Finding traps or secret doors requires a Wisdom (Perception) check (almost always), and disarming or unlocking them requires Thieves' Tools and a Dexterity (Thieves' Tools) check.
There has been a lot of discussion online about this, with many people offering many answers that mostly boil down to "do what you want but here's what I do."
It all starts with sort of ambiguous rules in the Player's Handbook, but this is the most relevant passage, found in the sidebar under Perception (DDB Basic Rules), "When your character searches for a hidden object such as a secret door or a trap, the DM typically asks you to make a Wisdom (Perception) check." The key word there is typically, but yes, Perception is the skill.
In a rare case, especially if we are role-playing the event, if there is something that may help a character deduce the presence of a trap, such as a wire sticking out, or a pool of blood under the door, or an electrical arc on the door handle, I might allow the player to choose to make an Intelligence (Investigation) check instead, if they want.
Of course, if Gary just got disintegrated by the skull motif on the door, you don't have to roll to figure out there's a trap. You might want to roll to see if there's a second trap, I guess, but that'd be a dick move by the DM, no?
Disarming a trap, or unlocking a door, requires specialized tools. Thieves' Tools. If you have some, you can make a Dexterity (Thieves' Tools) check to disarm or unlock. If you are proficient with those Tools, you can add your proficiency bonus. If you are not, you do not. If you don't have Thieves' Tools, you cannot make a Dexterity check to disarm or unlock the door.
But do you really need Thieves' Tools? Can you just make a straight up Dexterity check? After all, the RAW on Thieves' Tools (DDB Basic Rules) is "This set of tools includes a small file, a set of lock picks, a small mirror mounted on a metal handle, a set of narrow-bladed scissors, and a pair of pliers. Proficiency with these tools lets you add your proficiency bonus to any ability checks you make to disarm traps or open locks." Is the implication there that you can make an ability check without them? In short, no.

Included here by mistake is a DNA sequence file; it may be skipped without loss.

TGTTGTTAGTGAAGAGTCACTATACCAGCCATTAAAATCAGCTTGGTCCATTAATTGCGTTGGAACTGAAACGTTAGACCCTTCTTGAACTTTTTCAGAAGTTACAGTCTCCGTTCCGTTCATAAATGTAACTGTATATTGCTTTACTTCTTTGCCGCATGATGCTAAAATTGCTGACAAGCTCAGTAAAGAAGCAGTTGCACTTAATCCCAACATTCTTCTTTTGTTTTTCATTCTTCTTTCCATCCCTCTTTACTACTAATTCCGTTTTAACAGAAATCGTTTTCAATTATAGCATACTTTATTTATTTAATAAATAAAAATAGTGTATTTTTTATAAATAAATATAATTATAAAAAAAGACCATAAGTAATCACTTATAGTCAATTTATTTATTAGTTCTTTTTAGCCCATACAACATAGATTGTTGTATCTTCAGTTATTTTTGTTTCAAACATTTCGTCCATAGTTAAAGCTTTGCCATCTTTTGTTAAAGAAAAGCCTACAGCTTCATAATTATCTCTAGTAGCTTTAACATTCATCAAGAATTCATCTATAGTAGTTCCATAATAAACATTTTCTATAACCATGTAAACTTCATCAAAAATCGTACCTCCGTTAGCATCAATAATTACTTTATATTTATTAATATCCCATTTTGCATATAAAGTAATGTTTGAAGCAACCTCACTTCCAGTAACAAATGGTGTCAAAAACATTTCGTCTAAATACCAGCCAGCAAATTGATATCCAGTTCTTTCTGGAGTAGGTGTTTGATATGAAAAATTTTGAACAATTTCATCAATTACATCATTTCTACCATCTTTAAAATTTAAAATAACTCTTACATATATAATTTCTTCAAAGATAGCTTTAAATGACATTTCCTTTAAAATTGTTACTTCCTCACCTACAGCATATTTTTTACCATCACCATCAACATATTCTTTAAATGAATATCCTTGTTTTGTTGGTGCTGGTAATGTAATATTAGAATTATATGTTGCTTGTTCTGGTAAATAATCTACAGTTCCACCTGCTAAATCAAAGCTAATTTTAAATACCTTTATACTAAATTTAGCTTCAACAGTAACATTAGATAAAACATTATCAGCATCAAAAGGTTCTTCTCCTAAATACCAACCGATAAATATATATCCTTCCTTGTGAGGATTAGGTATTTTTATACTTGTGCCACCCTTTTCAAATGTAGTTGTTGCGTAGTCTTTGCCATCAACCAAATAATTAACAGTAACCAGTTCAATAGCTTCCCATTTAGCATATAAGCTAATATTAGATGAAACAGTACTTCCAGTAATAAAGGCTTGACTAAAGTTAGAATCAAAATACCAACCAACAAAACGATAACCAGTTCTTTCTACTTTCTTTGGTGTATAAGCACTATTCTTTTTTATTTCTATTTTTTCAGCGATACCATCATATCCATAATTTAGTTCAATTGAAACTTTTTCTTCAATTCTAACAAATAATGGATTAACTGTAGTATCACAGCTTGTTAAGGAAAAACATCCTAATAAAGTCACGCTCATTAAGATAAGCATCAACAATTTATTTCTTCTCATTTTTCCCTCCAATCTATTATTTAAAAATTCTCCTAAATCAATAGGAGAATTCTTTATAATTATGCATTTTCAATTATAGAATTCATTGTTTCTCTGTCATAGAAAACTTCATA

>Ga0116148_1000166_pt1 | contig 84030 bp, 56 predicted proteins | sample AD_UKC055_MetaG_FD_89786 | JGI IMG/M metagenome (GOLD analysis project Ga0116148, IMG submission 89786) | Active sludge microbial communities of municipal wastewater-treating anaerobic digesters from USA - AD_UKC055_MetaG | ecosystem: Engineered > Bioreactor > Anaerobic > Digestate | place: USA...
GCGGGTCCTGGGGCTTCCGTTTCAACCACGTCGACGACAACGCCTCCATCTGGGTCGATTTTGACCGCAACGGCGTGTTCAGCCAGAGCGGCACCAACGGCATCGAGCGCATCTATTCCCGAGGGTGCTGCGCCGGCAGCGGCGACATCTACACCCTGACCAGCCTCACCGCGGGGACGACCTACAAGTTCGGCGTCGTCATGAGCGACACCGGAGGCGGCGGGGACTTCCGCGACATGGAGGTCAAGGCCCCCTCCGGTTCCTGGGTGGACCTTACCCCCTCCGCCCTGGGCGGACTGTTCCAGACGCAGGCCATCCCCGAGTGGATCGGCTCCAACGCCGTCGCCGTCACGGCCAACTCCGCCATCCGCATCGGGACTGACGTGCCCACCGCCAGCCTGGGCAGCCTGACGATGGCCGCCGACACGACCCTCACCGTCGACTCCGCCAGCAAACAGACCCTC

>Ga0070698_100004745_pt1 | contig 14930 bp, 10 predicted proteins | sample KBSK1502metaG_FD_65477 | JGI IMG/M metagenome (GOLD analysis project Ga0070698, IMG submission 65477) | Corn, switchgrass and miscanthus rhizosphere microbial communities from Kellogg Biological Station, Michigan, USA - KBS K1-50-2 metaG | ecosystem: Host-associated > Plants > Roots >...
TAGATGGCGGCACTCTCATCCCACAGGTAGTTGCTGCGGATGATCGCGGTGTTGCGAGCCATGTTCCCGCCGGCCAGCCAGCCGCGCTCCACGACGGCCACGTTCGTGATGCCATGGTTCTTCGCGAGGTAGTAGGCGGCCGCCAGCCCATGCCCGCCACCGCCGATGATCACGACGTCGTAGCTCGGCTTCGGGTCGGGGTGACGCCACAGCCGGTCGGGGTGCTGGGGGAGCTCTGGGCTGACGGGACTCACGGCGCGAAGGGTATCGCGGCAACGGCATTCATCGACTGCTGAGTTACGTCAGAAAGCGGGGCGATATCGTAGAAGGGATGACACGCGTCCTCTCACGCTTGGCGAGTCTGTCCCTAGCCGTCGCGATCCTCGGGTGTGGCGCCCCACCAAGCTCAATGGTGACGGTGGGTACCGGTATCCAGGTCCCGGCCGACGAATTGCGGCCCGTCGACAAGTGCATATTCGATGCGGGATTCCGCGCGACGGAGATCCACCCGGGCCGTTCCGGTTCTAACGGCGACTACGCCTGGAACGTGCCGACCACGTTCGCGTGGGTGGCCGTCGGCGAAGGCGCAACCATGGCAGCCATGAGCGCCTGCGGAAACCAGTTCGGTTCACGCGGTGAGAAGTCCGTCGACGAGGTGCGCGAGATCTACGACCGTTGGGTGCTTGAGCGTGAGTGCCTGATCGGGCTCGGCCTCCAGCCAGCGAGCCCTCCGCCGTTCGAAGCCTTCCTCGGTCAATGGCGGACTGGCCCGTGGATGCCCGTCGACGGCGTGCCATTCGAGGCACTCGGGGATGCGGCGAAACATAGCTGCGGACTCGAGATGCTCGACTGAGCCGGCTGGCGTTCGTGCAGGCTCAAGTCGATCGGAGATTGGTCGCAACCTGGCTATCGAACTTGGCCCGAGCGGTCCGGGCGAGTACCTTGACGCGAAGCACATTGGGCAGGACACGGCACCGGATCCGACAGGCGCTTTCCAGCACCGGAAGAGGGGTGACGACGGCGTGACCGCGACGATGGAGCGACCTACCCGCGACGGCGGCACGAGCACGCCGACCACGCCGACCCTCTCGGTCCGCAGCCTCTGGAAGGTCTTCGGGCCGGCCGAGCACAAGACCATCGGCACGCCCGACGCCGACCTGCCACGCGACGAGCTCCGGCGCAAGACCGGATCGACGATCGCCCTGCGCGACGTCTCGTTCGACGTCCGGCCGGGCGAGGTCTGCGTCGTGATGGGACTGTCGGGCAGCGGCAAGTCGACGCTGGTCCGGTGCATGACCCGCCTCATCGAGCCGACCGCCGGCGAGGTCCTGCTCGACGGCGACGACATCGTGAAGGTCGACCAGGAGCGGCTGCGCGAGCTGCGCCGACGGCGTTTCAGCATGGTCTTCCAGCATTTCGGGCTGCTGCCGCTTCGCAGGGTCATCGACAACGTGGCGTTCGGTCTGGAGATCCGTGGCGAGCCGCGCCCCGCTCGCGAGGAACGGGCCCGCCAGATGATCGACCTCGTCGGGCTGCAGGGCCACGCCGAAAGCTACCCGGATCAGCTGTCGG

"Thieves' Tools" is a game construct, and what they look like could vary across cultures, players, characters, or campaigns. Whatever. But you can't disarm a trap with your shortsword, a crowbar, or that stick you picked up. They're not that expensive, buy some!
A lot of people seem to believe that an Intelligence (Investigation) check is used to find and/or disarm traps/doors. Nope.
In RAW, Investigation (DDB Basic Rules) is described as, "When you look around for clues and make deductions based on those clues, you make an Intelligence (Investigation) check. You might deduce the location of a hidden object, discern from the appearance of a wound what kind of weapon dealt it, or determine the weakest point in a tunnel that could cause it to collapse. Poring through ancient scrolls in search of a hidden fragment of knowledge might also call for an Intelligence (Investigation) check."
There's only one bit in there that might apply, "deduce the location of a hidden object." But I argue that you need clues do make a deduction. Hence the bit I note above under Perception to Find where I might let someone use Investigation instead of Perception is I think it is warranted.
If I am your DM, my house rule on Passive Perception is relevant to this discussion. In short, your Passive Perception will not find a secret door for you, but if high enough, might clue you in that you should make an active Wisdom (Perception) check. Read more here.
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